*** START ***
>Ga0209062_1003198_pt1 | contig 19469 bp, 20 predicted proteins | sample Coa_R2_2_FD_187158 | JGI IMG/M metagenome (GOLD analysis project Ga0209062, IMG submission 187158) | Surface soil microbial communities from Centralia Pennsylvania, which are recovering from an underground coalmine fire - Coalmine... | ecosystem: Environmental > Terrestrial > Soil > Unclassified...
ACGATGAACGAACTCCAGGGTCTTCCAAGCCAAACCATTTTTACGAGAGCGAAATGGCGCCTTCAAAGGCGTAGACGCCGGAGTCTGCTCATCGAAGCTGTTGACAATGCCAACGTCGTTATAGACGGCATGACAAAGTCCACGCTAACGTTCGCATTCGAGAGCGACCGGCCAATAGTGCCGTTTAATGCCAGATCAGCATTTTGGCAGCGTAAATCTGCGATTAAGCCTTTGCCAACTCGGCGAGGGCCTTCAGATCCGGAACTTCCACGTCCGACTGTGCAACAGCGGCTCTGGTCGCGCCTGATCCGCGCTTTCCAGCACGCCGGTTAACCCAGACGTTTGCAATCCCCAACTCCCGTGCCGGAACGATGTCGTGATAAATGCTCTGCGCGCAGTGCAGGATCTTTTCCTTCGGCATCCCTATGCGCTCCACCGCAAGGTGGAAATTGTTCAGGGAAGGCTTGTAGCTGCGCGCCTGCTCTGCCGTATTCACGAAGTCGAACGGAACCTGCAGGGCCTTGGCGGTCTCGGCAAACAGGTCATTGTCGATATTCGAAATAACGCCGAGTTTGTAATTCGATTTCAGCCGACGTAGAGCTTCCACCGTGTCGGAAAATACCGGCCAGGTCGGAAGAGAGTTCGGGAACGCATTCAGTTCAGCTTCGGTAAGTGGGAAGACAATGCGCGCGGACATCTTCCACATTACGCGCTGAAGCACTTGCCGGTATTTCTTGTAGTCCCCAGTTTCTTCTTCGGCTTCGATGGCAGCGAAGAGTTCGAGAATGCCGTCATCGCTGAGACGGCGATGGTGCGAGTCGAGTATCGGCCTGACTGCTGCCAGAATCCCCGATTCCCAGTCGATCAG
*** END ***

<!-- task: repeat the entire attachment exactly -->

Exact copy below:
>Ga0209062_1003198_pt1 | contig 19469 bp, 20 predicted proteins | sample Coa_R2_2_FD_187158 | JGI IMG/M metagenome (GOLD analysis project Ga0209062, IMG submission 187158) | Surface soil microbial communities from Centralia Pennsylvania, which are recovering from an underground coalmine fire - Coalmine... | ecosystem: Environmental > Terrestrial > Soil > Unclassified...
ACGATGAACGAACTCCAGGGTCTTCCAAGCCAAACCATTTTTACGAGAGCGAAATGGCGCCTTCAAAGGCGTAGACGCCGGAGTCTGCTCATCGAAGCTGTTGACAATGCCAACGTCGTTATAGACGGCATGACAAAGTCCACGCTAACGTTCGCATTCGAGAGCGACCGGCCAATAGTGCCGTTTAATGCCAGATCAGCATTTTGGCAGCGTAAATCTGCGATTAAGCCTTTGCCAACTCGGCGAGGGCCTTCAGATCCGGAACTTCCACGTCCGACTGTGCAACAGCGGCTCTGGTCGCGCCTGATCCGCGCTTTCCAGCACGCCGGTTAACCCAGACGTTTGCAATCCCCAACTCCCGTGCCGGAACGATGTCGTGATAAATGCTCTGCGCGCAGTGCAGGATCTTTTCCTTCGGCATCCCTATGCGCTCCACCGCAAGGTGGAAATTGTTCAGGGAAGGCTTGTAGCTGCGCGCCTGCTCTGCCGTATTCACGAAGTCGAACGGAACCTGCAGGGCCTTGGCGGTCTCGGCAAACAGGTCATTGTCGATATTCGAAATAACGCCGAGTTTGTAATTCGATTTCAGCCGACGTAGAGCTTCCACCGTGTCGGAAAATACCGGCCAGGTCGGAAGAGAGTTCGGGAACGCATTCAGTTCAGCTTCGGTAAGTGGGAAGACAATGCGCGCGGACATCTTCCACATTACGCGCTGAAGCACTTGCCGGTATTTCTTGTAGTCCCCAGTTTCTTCTTCGGCTTCGATGGCAGCGAAGAGTTCGAGAATGCCGTCATCGCTGAGACGGCGATGGTGCGAGTCGAGTATCGGCCTGACTGCTGCCAGAATCCCCGATTCCCAGTCGATCAG